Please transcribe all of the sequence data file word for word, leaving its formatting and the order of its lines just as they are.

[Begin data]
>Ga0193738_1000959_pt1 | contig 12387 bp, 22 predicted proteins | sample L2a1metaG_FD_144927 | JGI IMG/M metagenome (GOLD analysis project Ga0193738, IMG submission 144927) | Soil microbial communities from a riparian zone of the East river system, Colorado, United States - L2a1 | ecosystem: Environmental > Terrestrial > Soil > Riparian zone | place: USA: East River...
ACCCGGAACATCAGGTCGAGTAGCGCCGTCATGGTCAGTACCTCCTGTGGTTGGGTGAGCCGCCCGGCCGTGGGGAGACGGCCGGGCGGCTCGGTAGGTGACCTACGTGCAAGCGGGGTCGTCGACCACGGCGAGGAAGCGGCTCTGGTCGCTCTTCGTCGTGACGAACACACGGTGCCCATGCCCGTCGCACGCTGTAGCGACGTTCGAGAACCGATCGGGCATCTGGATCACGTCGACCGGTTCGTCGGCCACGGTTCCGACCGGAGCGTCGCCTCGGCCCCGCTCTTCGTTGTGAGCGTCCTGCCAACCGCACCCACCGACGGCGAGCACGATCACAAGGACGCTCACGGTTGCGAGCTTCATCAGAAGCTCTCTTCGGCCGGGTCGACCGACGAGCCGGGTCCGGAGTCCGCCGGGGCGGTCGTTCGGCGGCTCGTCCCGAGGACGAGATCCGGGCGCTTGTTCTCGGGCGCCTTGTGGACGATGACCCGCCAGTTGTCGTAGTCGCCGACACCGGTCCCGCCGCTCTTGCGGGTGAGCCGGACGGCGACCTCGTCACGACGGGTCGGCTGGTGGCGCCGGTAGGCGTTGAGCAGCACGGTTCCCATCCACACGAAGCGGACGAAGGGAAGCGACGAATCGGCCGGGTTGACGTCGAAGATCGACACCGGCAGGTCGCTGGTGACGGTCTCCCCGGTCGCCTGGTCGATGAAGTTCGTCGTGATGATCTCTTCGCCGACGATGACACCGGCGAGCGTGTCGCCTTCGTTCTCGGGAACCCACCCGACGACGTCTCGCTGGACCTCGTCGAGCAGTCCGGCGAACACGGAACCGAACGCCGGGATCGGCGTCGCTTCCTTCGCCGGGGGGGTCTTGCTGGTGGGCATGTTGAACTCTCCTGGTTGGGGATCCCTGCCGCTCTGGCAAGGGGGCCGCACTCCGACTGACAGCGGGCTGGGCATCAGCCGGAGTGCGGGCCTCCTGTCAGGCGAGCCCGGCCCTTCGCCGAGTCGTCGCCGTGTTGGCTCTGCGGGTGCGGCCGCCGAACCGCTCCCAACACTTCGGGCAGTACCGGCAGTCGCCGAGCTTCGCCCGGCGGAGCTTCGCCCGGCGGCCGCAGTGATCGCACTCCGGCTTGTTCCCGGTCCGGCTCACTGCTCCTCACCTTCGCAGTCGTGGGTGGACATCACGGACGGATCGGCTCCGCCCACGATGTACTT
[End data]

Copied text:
>Ga0193738_1000959_pt1 | contig 12387 bp, 22 predicted proteins | sample L2a1metaG_FD_144927 | JGI IMG/M metagenome (GOLD analysis project Ga0193738, IMG submission 144927) | Soil microbial communities from a riparian zone of the East river system, Colorado, United States - L2a1 | ecosystem: Environmental > Terrestrial > Soil > Riparian zone | place: USA: East River...
ACCCGGAACATCAGGTCGAGTAGCGCCGTCATGGTCAGTACCTCCTGTGGTTGGGTGAGCCGCCCGGCCGTGGGGAGACGGCCGGGCGGCTCGGTAGGTGACCTACGTGCAAGCGGGGTCGTCGACCACGGCGAGGAAGCGGCTCTGGTCGCTCTTCGTCGTGACGAACACACGGTGCCCATGCCCGTCGCACGCTGTAGCGACGTTCGAGAACCGATCGGGCATCTGGATCACGTCGACCGGTTCGTCGGCCACGGTTCCGACCGGAGCGTCGCCTCGGCCCCGCTCTTCGTTGTGAGCGTCCTGCCAACCGCACCCACCGACGGCGAGCACGATCACAAGGACGCTCACGGTTGCGAGCTTCATCAGAAGCTCTCTTCGGCCGGGTCGACCGACGAGCCGGGTCCGGAGTCCGCCGGGGCGGTCGTTCGGCGGCTCGTCCCGAGGACGAGATCCGGGCGCTTGTTCTCGGGCGCCTTGTGGACGATGACCCGCCAGTTGTCGTAGTCGCCGACACCGGTCCCGCCGCTCTTGCGGGTGAGCCGGACGGCGACCTCGTCACGACGGGTCGGCTGGTGGCGCCGGTAGGCGTTGAGCAGCACGGTTCCCATCCACACGAAGCGGACGAAGGGAAGCGACGAATCGGCCGGGTTGACGTCGAAGATCGACACCGGCAGGTCGCTGGTGACGGTCTCCCCGGTCGCCTGGTCGATGAAGTTCGTCGTGATGATCTCTTCGCCGACGATGACACCGGCGAGCGTGTCGCCTTCGTTCTCGGGAACCCACCCGACGACGTCTCGCTGGACCTCGTCGAGCAGTCCGGCGAACACGGAACCGAACGCCGGGATCGGCGTCGCTTCCTTCGCCGGGGGGGTCTTGCTGGTGGGCATGTTGAACTCTCCTGGTTGGGGATCCCTGCCGCTCTGGCAAGGGGGCCGCACTCCGACTGACAGCGGGCTGGGCATCAGCCGGAGTGCGGGCCTCCTGTCAGGCGAGCCCGGCCCTTCGCCGAGTCGTCGCCGTGTTGGCTCTGCGGGTGCGGCCGCCGAACCGCTCCCAACACTTCGGGCAGTACCGGCAGTCGCCGAGCTTCGCCCGGCGGAGCTTCGCCCGGCGGCCGCAGTGATCGCACTCCGGCTTGTTCCCGGTCCGGCTCACTGCTCCTCACCTTCGCAGTCGTGGGTGGACATCACGGACGGATCGGCTCCGCCCACGATGTACTT